16Then those who feared the LORD spoke to one another, and the LORD gave attention and heard it,

This is what I loved so much about what occurred here amongst the people. They reacted to the word preached to them. They spoke to one another and were assuredly stirring each other up to heed the word and prepare themselves and their brethren for the coming Day of Lord. They actively wanted to be doers of the word and not merely hearers who delude themselves and they didn’t want their fellow brethren to be self deluded either. A beautiful picture of Hebrews 3:12–13 being played out in Malachi.

Take care, brethren, that there not be in any one of you an evil, unbelieving heart that falls away from the living God. 13But encourage one another day after day, as long as it is still called “Today,” so that none of you will be hardened by the deceitfulness of sin.

Not only did the people react but God did as well,

16Then those who feared the LORD spoke to one another, and the LORD gave attention and heard it, and a book of remembrance was written before Him for those who fear the LORD and who esteem His name. 17“They will be Mine,” says the LORD of hosts, “on the day that I prepare My own possession, and I will spare them as a man spares his own son who serves him.” 18So you will again distinguish between the righteous and the wicked, between one who serves God and one who does not serve Him.

Contrary to those who were saying in verse 14 that it was vain to serve God, God in fact is acutely aware of those who are His and who fear His name. He even has a book of remembrance that includes meticulous records concerning His people. Not one faithful deed to be forgotten so as to go unrewarded on that day. The Day of Judgment will be a great day for those who fear and serve the Lord, a day of great retribution. And although that Day of Judgment will certainly involve our good works, the books will be opened and our deeds brought to bear, don’t think that our good deeds will be the basis for our entrance into heaven. No certainly our justification and right standing before God will be based on our faith in the Messiah that Malachi has spoken about, but the simplest way to think about he laying out of our deeds on that day can be thought of as ‘a justification of our justifications’. Our changed and righteous lives will bear testimony to the reality of God’s sanctifying grace in our lives. We will as James puts it, show our faith by our works.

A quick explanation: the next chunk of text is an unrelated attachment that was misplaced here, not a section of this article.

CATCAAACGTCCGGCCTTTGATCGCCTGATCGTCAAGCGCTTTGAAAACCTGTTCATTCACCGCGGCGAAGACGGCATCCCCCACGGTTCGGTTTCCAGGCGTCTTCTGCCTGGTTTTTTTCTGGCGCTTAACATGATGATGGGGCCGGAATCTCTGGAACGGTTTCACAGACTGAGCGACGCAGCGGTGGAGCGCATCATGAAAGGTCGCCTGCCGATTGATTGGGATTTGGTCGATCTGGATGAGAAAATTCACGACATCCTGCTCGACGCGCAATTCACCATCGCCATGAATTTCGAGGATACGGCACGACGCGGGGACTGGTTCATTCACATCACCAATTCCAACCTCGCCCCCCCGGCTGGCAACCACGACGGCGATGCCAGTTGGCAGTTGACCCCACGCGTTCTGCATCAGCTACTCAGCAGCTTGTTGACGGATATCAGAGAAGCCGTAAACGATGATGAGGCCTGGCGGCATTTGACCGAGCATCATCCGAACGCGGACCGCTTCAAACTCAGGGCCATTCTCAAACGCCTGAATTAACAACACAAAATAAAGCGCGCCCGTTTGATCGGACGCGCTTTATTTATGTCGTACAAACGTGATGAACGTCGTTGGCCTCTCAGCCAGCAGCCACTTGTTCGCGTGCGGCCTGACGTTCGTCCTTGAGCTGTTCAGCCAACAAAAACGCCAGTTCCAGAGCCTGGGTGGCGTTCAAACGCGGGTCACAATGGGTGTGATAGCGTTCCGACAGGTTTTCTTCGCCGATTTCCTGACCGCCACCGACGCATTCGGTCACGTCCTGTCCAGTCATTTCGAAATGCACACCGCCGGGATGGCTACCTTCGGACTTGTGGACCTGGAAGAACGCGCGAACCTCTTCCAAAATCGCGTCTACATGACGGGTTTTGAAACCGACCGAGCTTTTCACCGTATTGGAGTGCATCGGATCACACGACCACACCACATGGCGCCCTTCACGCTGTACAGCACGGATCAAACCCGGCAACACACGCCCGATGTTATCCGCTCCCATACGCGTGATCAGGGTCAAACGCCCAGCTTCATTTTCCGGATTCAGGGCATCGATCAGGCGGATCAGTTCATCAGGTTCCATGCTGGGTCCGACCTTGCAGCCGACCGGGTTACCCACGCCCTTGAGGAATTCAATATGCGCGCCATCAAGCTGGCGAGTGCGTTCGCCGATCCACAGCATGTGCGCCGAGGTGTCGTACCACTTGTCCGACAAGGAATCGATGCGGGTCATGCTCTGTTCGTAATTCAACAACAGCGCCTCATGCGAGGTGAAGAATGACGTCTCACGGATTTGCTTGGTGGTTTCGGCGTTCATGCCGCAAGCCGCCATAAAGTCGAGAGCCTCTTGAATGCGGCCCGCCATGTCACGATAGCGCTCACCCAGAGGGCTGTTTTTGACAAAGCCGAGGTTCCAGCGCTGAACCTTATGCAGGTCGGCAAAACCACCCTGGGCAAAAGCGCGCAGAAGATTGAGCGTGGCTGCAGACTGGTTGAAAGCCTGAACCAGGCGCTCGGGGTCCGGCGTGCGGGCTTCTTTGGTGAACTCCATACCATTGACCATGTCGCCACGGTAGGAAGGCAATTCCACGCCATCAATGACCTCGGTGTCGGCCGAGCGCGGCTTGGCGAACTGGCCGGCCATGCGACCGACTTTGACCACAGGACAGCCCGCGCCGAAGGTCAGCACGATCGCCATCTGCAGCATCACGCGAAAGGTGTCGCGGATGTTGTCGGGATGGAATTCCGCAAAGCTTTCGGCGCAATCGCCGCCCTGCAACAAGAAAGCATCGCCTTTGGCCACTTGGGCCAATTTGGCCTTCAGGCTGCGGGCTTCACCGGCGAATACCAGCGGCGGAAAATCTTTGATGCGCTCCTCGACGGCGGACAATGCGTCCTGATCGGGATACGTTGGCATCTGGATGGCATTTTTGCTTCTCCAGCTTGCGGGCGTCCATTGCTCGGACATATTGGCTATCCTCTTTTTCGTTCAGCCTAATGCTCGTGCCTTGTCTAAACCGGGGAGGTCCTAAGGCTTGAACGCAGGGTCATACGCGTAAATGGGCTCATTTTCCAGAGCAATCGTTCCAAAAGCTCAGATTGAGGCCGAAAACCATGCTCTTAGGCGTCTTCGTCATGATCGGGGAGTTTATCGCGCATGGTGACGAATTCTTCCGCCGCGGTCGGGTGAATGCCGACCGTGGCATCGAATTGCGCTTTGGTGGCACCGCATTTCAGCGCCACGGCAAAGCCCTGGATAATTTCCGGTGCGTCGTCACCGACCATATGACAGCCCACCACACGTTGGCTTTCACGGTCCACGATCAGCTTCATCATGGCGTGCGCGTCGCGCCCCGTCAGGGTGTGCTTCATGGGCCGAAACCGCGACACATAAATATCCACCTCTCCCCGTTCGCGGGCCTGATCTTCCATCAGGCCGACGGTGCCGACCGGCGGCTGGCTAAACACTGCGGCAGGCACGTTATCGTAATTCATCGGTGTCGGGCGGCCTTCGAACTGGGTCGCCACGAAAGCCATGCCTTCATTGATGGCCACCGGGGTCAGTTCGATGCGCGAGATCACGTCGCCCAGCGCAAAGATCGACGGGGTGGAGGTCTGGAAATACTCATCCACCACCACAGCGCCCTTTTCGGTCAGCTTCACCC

And so on Judgment Day the wheat and the tears will be separated. And based on the reality that there are those who have in fact been sanctified by the grace of God and can rightly be referred to as those who fear God and there will also be those who can rightly be referred to and categorized as the evildoers and the chaff. We will read the comparison now that God gives to the fate of these two different people groups, the righteous and the wicked and I can guarantee you brothers and sisters, you want to be of the righteous on that day.

1“For behold, the day is coming, burning like a furnace; and all the arrogant and every evildoer will be chaff; and the day that is coming will set them ablaze,” says the LORD of hosts, “so that it will leave them neither root nor branch.”

This description here of the fire of God’s judgment leaving neither root nor branch speaks to the total undoing of those who will come under God’s judgment. Not that they will be completely annihilated from existence, because texts like Matthew 25:46 as well as other texts more fully describe the punishment of hell as eternal conscious punishment with the gnashing of teeth and the worm that never dies but the description leaves us with the reality that there will be nothing good left for those in hell. No hope, no grace, no chance of ever being relieved of their torment.

But verse 2 begins with one of those infinitely contrasting conjunctions……BUT

2“But for you who fear My name, the sun of righteousness will rise with healing in its wings; and you will go forth and skip about like calves from the stall. 3“You will tread down the wicked, for they will be ashes under the soles of your feet on the day which I am preparing,” says the LORD of hosts.

What a contrast, there is no greater polarity than the destiny of the wicked verses those who have had the sun of righteousness shine upon them. We on that day will be given a triumph over all our enemies and the description given for our reaction on that day, “we will go forth and skip about like calves from the stall”, gives me the image that we will be so enthralled with ecstasy that we will be dancing for joy!

Malachi’s prophetic word to Israel begins to draw to a close as he leaves Israel with these vivid descriptions of the only two options, the only two fates that lie ahead for mankind, eternal punishment or eternal bliss.